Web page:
With the mounting covert war between Israel, the United States and Iran, tensions are on the rise. It is worthwhile to examine how an attack on Iran would unfold. While a conflict between the two isn’t inevitable yet, this post assumes a war will happen and will look particularly at what role the United States is likely to play.
If there is an attack, it is probably going to be a unilateral one by Israel. There is a closing window in which Israel can strike. Israeli officials have described Iran as being on the verge of entering a “zone of immunity”, after which the Iranian nuclear program will be hard to destroy. Iran is currently building an underground installation at Qom. Once it’s completed Israel won’t be able to attack it without American help. Israeli leaders are very conscious of this fact, hence the heightened chatter in recent months about launching an attack. Israel believes that their air force can probably destroy the current installations, but once construction at Qom is completed, they would need American help. Israel isn’t willing to bet its future survival, which in their view is threatened by Iran, on the possibility of American support. Israel appears to know that they won’t get American support for launching an attack and won’t tell Washington beforehand. They have stopped sharing intelligence about their military preparations for a possible strike, which is probably fine by the United States. That way they will have plausible deniability about foreknowledge of Israeli plans.
The United States will not involve itself in the outset of a conflict between Iran and Israel. President Obama himself seems to expect Israel to strike soon, reportedly telling Chinese officials that America can’t hold back Israel indefinitely. Additionally, the presidential election is an important factor that must be considered. Obama has high approval ratings for his handling of international affairs. It is unlikely that he would jeopardize one of his strongest cards against the Republicans in order to fight a war that he doesn’t view as essential to America’s national interest. It would also be devastating on the economic front, as a war with Iran would unsettle the financial markets and raise the price of oil, which would only halter the precarious global economic recovery. An attack would also impact the Arab Spring, possibly turning it anti-American. The regime in Syria would be strengthened, and Islamist political parties throughout nascent democracies would increase their anti-American rhetoric. There is also the strong possibility of counter attacks on Americans stationed in the region. The failed attacks in India, Thailand and Georgia in the last week have shown that Iran, through proxies like Hezbollah, has a global reach (albeit not a particularly competent one). The risk to the lives of American troops will surely have an important weight on the Commander-in-Chief’s decision making.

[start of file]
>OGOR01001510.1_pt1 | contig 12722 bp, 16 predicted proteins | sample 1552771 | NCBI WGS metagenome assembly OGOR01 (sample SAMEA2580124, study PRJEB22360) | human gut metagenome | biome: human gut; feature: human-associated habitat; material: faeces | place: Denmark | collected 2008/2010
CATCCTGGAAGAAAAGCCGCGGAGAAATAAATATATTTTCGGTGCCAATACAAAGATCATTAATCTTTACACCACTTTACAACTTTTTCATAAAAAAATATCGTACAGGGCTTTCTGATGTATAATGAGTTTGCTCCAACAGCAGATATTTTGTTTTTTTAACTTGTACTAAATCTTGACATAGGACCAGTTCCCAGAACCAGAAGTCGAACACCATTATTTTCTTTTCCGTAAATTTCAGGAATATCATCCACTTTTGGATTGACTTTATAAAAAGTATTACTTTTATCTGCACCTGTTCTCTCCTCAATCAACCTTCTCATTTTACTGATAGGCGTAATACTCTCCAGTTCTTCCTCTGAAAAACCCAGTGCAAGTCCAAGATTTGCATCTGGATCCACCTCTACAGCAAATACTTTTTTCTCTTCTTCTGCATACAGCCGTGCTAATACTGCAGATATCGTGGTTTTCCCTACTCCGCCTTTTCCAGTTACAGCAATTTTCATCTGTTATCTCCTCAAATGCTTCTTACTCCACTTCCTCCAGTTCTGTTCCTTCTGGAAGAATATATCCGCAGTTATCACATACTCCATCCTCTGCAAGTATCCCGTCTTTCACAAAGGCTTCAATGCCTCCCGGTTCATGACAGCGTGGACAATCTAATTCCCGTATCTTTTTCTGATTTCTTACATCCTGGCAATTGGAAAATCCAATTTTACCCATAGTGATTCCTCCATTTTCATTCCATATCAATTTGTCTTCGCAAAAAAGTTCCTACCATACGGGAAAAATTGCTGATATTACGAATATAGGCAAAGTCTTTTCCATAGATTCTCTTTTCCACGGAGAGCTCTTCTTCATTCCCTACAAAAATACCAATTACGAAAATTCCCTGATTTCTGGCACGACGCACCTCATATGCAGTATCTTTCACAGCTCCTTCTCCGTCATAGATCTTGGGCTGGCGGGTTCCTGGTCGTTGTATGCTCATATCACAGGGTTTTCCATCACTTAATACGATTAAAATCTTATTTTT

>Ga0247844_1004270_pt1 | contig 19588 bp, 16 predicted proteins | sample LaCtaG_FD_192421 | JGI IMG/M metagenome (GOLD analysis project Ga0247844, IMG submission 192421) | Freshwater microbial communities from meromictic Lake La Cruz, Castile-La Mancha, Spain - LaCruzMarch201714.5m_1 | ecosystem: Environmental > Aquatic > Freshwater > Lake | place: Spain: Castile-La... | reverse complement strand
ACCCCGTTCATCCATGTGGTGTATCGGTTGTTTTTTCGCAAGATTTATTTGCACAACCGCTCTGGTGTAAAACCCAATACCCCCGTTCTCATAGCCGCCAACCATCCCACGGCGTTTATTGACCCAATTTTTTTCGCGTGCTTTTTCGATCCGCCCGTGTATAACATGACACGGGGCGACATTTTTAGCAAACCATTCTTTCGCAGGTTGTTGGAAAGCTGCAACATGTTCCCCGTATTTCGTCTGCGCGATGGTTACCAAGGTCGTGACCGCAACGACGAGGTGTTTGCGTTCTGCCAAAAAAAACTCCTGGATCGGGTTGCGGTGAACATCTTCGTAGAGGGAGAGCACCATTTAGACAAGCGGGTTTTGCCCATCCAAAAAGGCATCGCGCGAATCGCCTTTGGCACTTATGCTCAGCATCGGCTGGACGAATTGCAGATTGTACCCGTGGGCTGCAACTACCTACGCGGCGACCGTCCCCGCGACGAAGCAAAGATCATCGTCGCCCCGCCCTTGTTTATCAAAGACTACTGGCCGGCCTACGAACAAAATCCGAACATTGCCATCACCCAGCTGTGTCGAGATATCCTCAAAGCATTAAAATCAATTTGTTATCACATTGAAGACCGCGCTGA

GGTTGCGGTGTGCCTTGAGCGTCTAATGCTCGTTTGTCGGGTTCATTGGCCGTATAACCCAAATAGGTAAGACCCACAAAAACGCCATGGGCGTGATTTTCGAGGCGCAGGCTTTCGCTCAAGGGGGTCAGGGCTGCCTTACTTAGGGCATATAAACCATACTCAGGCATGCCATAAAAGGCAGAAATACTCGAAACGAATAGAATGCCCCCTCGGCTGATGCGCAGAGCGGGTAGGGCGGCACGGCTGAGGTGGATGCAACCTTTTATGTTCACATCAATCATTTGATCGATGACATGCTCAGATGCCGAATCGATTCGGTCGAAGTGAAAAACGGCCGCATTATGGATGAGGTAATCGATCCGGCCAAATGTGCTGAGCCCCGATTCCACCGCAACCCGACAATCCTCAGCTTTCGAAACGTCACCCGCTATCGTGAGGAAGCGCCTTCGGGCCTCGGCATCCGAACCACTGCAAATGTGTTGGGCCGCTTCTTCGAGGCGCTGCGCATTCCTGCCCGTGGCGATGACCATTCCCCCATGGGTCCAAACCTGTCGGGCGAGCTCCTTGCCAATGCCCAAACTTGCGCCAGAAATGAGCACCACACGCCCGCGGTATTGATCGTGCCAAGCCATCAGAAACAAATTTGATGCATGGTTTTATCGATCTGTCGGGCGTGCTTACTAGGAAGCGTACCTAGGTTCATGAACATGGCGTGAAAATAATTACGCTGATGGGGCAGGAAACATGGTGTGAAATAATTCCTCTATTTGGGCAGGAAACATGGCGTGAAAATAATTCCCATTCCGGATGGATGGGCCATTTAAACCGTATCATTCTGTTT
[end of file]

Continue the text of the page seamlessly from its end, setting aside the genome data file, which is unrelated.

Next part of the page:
As a recent Newsweek article pointed out, it is likely that the United States would have to complete any action against Iran that Israel started. Israel doesn’t have the capacity to to wage a long drawn-out bombing campaign. An attack on the Iranian nuclear facilities would take hundreds of sorties over several weeks. Eventually Israel would require the support of the United States. This would include providing Israel with refueling planes, help with combating Iranian air defense and replenishing Israel’s bomb supply. This is the only scenario in which the United States is likely to involve themselves, knowing that a half finished strike on Iran would be the worst possible outcome. There would be fear that Tehran would then quickly develop a bomb, and having already been attacked, would be more likely to use it. In such a scenario the United States would surely involve itself and join in the campaign.